NFL Draft: Standout defensive players from the 2017 Senior Bowl

South squad wide receiver Josh Reynolds of Texas A&M (81) fumbles the ball as he is tackled by North squad safety Lorenzo Jerome of Saint Francis (PA) (22) during the second quarter of the 2017 Senior Bowl at Ladd-Peebles Stadium. Mandatory Credit: Glenn Andrews-USA TODAY Sports
South squad wide receiver Josh Reynolds of Texas A&M (81) fumbles the ball as he is tackled by North squad safety Lorenzo Jerome of Saint Francis (PA) (22) during the second quarter of the 2017 Senior Bowl at Ladd-Peebles Stadium. Mandatory Credit: Glenn Andrews-USA TODAY Sports /
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Ralph’s Standout Defensive Linemen

Montravius Adams, Auburn: The 21-year-old SEC enforcer put in solid week of practice, but truly shined during Saturday’s competition, as evidenced by his quickness to shoot through an inside gap and get a hand on Hunt in the first quarter.

In the third quarter, Adams had a role in causing some disruption on a play that saw Beathard cough up the ball with Tyus Bowser coming off the edge.

The former Auburn Tiger went by center Kyle Fuller thanks to his superior quickness off the snap.

Adams showcased outstanding short-area acceleration in dropping his hips and meeting 220-pound straight-line runner De’Veon Smith head-on for the tackle.

The senior’s combination of quick hands, strong lower body and burst make him an intriguing prospect that has first-round talent.

Although he’s listed at 308-pounds, you would never know that with his natural agility to sidestep blockers, chase down plays and penetrate the opposing backfield.

While he played 4-3 nose tackle in college, his physical tools and style of play suggest that he is more of a one-gap defensive tackle than a 3-4 two-gapper.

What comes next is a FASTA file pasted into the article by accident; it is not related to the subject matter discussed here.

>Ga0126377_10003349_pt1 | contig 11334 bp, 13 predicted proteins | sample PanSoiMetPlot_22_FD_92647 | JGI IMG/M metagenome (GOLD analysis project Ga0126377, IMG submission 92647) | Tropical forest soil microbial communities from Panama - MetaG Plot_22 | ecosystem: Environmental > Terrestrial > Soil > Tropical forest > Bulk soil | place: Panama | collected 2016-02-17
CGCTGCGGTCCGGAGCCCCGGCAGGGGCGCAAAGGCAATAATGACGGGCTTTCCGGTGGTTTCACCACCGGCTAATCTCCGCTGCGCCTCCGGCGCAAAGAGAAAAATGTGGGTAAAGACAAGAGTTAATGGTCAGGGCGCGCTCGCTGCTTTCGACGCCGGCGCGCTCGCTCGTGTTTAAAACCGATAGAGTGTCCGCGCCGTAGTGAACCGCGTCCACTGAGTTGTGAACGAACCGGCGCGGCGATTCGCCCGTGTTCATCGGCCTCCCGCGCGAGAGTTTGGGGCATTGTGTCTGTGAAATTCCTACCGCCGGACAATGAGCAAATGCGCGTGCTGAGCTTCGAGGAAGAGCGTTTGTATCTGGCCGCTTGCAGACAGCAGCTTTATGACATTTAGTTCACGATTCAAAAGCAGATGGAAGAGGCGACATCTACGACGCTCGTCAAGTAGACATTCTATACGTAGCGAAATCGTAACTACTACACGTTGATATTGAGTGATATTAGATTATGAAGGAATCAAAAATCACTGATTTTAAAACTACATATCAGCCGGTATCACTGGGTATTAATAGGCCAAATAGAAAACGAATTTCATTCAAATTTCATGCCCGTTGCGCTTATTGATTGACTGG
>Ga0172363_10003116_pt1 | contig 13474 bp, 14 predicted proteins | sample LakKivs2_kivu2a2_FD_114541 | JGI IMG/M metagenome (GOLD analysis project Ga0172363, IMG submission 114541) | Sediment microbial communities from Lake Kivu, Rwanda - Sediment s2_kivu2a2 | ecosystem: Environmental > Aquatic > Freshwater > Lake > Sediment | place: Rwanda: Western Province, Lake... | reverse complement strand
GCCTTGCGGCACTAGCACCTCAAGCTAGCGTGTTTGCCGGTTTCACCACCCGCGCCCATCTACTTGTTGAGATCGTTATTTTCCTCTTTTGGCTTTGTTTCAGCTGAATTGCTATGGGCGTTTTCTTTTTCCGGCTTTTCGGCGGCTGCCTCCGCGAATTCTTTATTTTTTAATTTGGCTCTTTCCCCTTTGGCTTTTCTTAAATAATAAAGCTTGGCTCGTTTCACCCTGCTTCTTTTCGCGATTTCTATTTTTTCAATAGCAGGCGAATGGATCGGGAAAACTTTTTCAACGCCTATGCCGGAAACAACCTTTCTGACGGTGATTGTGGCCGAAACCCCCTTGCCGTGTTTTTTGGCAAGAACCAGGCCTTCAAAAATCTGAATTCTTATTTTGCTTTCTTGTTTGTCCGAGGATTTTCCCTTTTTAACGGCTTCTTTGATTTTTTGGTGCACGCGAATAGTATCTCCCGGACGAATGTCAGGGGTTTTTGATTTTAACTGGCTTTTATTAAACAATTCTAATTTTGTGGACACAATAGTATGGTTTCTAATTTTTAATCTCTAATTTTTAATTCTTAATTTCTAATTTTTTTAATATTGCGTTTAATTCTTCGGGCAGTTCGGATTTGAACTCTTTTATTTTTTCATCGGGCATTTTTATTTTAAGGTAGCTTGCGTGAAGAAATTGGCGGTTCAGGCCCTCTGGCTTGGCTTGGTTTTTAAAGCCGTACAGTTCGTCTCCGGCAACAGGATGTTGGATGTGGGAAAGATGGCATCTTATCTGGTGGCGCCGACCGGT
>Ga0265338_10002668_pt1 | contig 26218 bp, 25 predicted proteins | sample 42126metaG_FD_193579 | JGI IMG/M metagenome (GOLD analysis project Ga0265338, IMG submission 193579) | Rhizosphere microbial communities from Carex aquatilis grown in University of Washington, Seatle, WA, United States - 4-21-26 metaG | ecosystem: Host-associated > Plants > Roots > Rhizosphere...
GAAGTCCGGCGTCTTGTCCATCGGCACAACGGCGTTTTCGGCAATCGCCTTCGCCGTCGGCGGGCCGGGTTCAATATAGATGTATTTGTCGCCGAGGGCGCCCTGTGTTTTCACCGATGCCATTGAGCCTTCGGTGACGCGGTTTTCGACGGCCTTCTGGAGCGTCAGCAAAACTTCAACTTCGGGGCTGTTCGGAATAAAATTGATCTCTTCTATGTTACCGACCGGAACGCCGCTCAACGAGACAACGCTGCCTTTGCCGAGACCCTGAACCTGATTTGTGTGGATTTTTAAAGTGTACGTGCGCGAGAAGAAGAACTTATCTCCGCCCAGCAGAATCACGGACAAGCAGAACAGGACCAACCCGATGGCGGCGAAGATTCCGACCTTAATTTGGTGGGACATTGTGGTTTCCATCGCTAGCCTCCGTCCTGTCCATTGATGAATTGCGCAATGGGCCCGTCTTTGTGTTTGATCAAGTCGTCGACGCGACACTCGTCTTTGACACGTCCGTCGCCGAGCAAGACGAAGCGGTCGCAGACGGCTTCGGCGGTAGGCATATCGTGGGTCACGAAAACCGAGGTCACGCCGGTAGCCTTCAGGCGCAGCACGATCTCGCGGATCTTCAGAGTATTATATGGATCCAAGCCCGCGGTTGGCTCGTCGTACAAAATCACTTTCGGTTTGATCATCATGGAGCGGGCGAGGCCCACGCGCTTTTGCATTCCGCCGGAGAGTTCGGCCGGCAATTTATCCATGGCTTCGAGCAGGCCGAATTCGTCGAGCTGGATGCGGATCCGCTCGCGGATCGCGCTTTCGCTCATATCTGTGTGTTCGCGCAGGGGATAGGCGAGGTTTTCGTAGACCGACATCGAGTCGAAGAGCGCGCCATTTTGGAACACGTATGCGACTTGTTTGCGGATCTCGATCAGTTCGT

Another plus with Adams is his durability considering that he ranks second all-time among Auburn Tigers in games played with 52. In addition, he finished his college career with 26 consecutive starts.

The only concerns with Adams are his occasional struggles with leverage and some bouts of overall laziness and/or fatigue when his jump off the ball isn’t as quick as it can be.

Carlos Watkins, Clemson: You won’t find many interior linemen that can match the power and versatility of the 305-pound Watkins, who registered 8.5 sacks for the ACC powerhouse Clemson Tigers.

In many ways, Watkins is still a ball of clay that’s needs to be molded and refined given his penchant for exposing his legs and opening up his chest to blockers that may not have his strength, but can beat him with technique.

The 23-year-old took well to coaching provided by NFL personnel on hand in Mobile and turned in a strong performance on Saturday by consistently staying low and firing off the ball, as he did on a first-quarter 2nd-and-2 run by Hunt.

Watkins knocked his man back with a stunning jolt which offered the ball carrier nowhere to run to on a play that lost four yards.

The defensive tackle later used his bull rush to force Peterman to step up into the pocket and throw.

Watkins’ raw power and agility to come around the edge on stunts are tools that can help him wreak havoc on an offense.

But for this to happen, he’ll need to continue building up his lower body and sharpen up his technique in terms of hand placement, leverage and his get-off.

The redshirt senior ideally projects as 4-3 defensive tackle that could sneak into the group of prospects selected in Day 2.